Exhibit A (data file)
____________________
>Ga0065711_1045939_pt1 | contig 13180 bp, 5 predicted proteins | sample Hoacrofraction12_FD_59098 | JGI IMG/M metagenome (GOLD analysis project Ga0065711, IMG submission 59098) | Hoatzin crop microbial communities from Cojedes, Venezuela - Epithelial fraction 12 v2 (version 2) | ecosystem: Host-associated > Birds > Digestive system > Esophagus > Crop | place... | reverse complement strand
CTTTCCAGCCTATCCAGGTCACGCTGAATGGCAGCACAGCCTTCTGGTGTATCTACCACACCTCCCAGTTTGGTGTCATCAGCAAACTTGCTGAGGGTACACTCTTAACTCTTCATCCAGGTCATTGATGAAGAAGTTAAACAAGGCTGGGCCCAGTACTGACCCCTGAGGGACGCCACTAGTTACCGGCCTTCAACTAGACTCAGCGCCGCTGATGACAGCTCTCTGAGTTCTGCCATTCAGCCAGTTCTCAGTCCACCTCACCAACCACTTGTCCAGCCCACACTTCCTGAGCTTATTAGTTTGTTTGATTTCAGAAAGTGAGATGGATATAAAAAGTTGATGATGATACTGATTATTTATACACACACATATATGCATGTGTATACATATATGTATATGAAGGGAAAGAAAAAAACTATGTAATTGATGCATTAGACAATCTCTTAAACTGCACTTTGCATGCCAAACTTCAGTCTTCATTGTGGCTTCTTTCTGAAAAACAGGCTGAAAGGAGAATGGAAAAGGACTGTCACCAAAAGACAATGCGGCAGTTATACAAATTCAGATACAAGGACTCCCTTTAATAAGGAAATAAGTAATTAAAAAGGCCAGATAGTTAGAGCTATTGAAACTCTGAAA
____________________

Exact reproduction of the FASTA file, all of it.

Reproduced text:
>Ga0065711_1045939_pt1 | contig 13180 bp, 5 predicted proteins | sample Hoacrofraction12_FD_59098 | JGI IMG/M metagenome (GOLD analysis project Ga0065711, IMG submission 59098) | Hoatzin crop microbial communities from Cojedes, Venezuela - Epithelial fraction 12 v2 (version 2) | ecosystem: Host-associated > Birds > Digestive system > Esophagus > Crop | place... | reverse complement strand
CTTTCCAGCCTATCCAGGTCACGCTGAATGGCAGCACAGCCTTCTGGTGTATCTACCACACCTCCCAGTTTGGTGTCATCAGCAAACTTGCTGAGGGTACACTCTTAACTCTTCATCCAGGTCATTGATGAAGAAGTTAAACAAGGCTGGGCCCAGTACTGACCCCTGAGGGACGCCACTAGTTACCGGCCTTCAACTAGACTCAGCGCCGCTGATGACAGCTCTCTGAGTTCTGCCATTCAGCCAGTTCTCAGTCCACCTCACCAACCACTTGTCCAGCCCACACTTCCTGAGCTTATTAGTTTGTTTGATTTCAGAAAGTGAGATGGATATAAAAAGTTGATGATGATACTGATTATTTATACACACACATATATGCATGTGTATACATATATGTATATGAAGGGAAAGAAAAAAACTATGTAATTGATGCATTAGACAATCTCTTAAACTGCACTTTGCATGCCAAACTTCAGTCTTCATTGTGGCTTCTTTCTGAAAAACAGGCTGAAAGGAGAATGGAAAAGGACTGTCACCAAAAGACAATGCGGCAGTTATACAAATTCAGATACAAGGACTCCCTTTAATAAGGAAATAAGTAATTAAAAAGGCCAGATAGTTAGAGCTATTGAAACTCTGAAA